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Two-and-a-half years in
Four apps later, treating indie as a business and not just a fun side project
If I had to summarise my indie journey so far in three words, I’d pick fun, insightful, and fulfilling.
I’ve learnt quite a bit about myself, what really interests me, and my desire to solve my own problems.
As an app developer of nearly 10 years (where has the time gone 🤯), mostly spending it working alongside startups and small businesses, creating apps to scratch itches is naturally my go-to.
Although my indie journey began more recently in March 2020, when COVID first hit, I feel like it was the missing piece of the puzzle for me in hindsight.
It’s taught me to take risks, what it takes to earn sustainable income from your creations, systematically reach my goals, and most importantly, how to think like an indie.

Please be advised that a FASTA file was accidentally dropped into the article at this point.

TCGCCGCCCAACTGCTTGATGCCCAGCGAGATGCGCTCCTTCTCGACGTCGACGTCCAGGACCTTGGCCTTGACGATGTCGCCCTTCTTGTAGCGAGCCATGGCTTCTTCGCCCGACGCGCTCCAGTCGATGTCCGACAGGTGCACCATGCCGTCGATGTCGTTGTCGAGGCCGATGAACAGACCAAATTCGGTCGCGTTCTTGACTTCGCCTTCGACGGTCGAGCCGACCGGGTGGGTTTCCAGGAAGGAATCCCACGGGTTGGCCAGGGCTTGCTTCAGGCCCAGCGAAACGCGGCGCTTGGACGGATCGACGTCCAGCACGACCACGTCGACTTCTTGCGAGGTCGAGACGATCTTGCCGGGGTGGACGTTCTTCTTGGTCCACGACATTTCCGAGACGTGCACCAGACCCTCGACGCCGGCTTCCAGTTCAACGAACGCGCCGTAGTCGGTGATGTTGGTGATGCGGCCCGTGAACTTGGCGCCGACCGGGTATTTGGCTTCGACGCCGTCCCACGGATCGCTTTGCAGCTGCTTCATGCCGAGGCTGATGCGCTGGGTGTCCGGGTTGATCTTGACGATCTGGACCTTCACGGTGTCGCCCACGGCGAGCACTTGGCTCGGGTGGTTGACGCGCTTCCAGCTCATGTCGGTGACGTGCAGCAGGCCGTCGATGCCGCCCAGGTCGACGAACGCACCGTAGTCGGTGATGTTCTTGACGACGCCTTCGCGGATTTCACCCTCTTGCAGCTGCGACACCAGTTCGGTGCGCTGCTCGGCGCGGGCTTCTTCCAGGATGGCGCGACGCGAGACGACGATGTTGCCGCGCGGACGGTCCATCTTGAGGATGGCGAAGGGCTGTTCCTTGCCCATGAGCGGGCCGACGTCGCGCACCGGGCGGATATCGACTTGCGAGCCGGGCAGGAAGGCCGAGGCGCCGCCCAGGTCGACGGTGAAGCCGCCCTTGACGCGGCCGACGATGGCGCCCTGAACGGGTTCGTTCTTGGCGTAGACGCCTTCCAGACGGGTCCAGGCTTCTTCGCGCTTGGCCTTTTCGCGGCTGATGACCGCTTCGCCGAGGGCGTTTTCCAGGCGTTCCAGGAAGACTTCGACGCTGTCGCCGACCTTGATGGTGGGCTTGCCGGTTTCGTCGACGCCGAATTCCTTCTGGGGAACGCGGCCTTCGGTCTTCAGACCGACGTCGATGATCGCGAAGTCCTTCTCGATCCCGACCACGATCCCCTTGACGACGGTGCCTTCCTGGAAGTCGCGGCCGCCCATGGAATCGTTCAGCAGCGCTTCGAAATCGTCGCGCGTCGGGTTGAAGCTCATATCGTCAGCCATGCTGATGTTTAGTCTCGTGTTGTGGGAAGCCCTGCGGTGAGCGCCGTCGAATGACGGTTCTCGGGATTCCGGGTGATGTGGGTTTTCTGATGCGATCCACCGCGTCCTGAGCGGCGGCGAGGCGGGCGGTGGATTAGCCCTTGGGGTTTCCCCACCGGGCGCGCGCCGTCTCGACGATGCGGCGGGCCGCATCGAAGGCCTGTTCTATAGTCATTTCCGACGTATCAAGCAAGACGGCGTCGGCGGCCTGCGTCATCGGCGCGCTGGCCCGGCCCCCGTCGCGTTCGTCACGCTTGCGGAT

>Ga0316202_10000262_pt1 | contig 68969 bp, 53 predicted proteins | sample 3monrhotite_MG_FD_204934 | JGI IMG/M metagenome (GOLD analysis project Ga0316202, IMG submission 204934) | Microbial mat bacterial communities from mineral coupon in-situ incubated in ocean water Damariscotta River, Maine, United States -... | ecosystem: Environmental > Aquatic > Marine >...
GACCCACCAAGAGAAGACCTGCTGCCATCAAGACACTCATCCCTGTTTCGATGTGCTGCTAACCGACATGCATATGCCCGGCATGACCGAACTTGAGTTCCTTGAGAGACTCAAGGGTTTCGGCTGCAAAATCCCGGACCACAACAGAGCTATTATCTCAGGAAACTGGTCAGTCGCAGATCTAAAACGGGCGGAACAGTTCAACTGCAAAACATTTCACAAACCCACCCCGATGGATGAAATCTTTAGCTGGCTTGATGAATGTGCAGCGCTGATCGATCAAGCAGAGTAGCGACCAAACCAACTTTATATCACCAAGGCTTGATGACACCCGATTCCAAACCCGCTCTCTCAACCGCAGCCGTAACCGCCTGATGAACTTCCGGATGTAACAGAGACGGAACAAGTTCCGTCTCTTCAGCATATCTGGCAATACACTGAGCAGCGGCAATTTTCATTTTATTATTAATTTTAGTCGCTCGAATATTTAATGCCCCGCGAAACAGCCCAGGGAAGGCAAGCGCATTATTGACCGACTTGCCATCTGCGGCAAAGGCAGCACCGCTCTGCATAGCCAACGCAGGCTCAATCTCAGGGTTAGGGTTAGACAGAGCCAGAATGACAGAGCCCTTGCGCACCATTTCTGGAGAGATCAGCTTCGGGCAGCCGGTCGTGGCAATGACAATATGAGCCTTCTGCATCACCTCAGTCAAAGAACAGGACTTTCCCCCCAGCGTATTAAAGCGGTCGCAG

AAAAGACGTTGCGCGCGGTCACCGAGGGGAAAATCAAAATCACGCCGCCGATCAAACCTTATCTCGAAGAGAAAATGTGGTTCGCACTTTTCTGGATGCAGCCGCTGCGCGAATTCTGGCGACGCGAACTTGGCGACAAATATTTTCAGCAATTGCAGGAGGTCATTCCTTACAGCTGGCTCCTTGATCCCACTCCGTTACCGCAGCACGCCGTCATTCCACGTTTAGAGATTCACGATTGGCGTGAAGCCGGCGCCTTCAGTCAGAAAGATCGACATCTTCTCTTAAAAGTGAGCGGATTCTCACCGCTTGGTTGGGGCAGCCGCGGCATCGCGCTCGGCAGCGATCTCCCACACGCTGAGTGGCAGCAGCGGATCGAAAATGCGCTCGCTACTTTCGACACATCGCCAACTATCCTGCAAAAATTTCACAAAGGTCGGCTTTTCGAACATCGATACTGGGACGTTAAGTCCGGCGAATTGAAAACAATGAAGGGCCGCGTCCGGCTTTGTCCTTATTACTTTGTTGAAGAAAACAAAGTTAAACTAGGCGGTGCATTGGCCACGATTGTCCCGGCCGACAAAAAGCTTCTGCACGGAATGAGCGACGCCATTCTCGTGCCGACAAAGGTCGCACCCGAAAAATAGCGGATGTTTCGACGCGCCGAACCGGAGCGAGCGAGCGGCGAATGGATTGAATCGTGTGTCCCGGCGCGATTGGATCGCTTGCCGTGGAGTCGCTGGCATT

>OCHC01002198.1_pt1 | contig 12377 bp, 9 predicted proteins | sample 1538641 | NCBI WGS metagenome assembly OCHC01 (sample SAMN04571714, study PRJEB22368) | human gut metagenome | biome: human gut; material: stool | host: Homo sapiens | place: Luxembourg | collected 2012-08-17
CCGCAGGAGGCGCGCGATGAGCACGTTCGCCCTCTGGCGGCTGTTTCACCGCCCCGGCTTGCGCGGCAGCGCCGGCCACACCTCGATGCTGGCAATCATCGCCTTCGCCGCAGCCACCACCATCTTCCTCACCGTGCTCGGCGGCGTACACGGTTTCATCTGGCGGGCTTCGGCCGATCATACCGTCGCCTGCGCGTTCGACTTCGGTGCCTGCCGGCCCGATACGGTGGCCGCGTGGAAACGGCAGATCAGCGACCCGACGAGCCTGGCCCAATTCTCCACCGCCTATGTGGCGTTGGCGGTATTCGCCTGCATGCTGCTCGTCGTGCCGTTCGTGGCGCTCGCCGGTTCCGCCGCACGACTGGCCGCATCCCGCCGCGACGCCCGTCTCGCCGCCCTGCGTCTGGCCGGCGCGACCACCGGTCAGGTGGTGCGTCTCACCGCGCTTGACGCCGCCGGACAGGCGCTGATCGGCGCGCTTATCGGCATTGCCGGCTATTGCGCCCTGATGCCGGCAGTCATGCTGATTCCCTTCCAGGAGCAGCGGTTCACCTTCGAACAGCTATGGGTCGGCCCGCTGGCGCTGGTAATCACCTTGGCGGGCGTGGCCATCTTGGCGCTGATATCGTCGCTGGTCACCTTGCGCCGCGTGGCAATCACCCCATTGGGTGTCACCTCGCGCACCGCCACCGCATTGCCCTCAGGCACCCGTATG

The thrill of the chase is just that much more fun, than if I were to take a job. But lets rewind the clock first to add context on how I reached today in one piece.
1️⃣ My First App
Focused Work was my first indie app, and my biggest regret was that I spent too long building it.
Started in March 2020, launched September 2020. Six months. A whole half-year!
It was my first proper app that I designed and developed, not related to my freelancing work. It taught me plenty about UIKit, SwiftUI, CoreData, Mac Catalyst, and also how to market, price, and launch an app.
But I spent six months on it because I went down a rabbit hole experimenting with too many fun-to-have features, where I should’ve launched a more simple version and gather feedback.
If I had my time again I’d spent four weeks - tops - getting it out and focusing on things that drive success.
But that’s okay, you live and learn.
However, one thing I did get right was my intention to #buildinpublic from Day 1.
Creating a Twitter account, discovering the iOS community, frequently engaging with people, and sharing my progress was instrumental in building hype and momentum.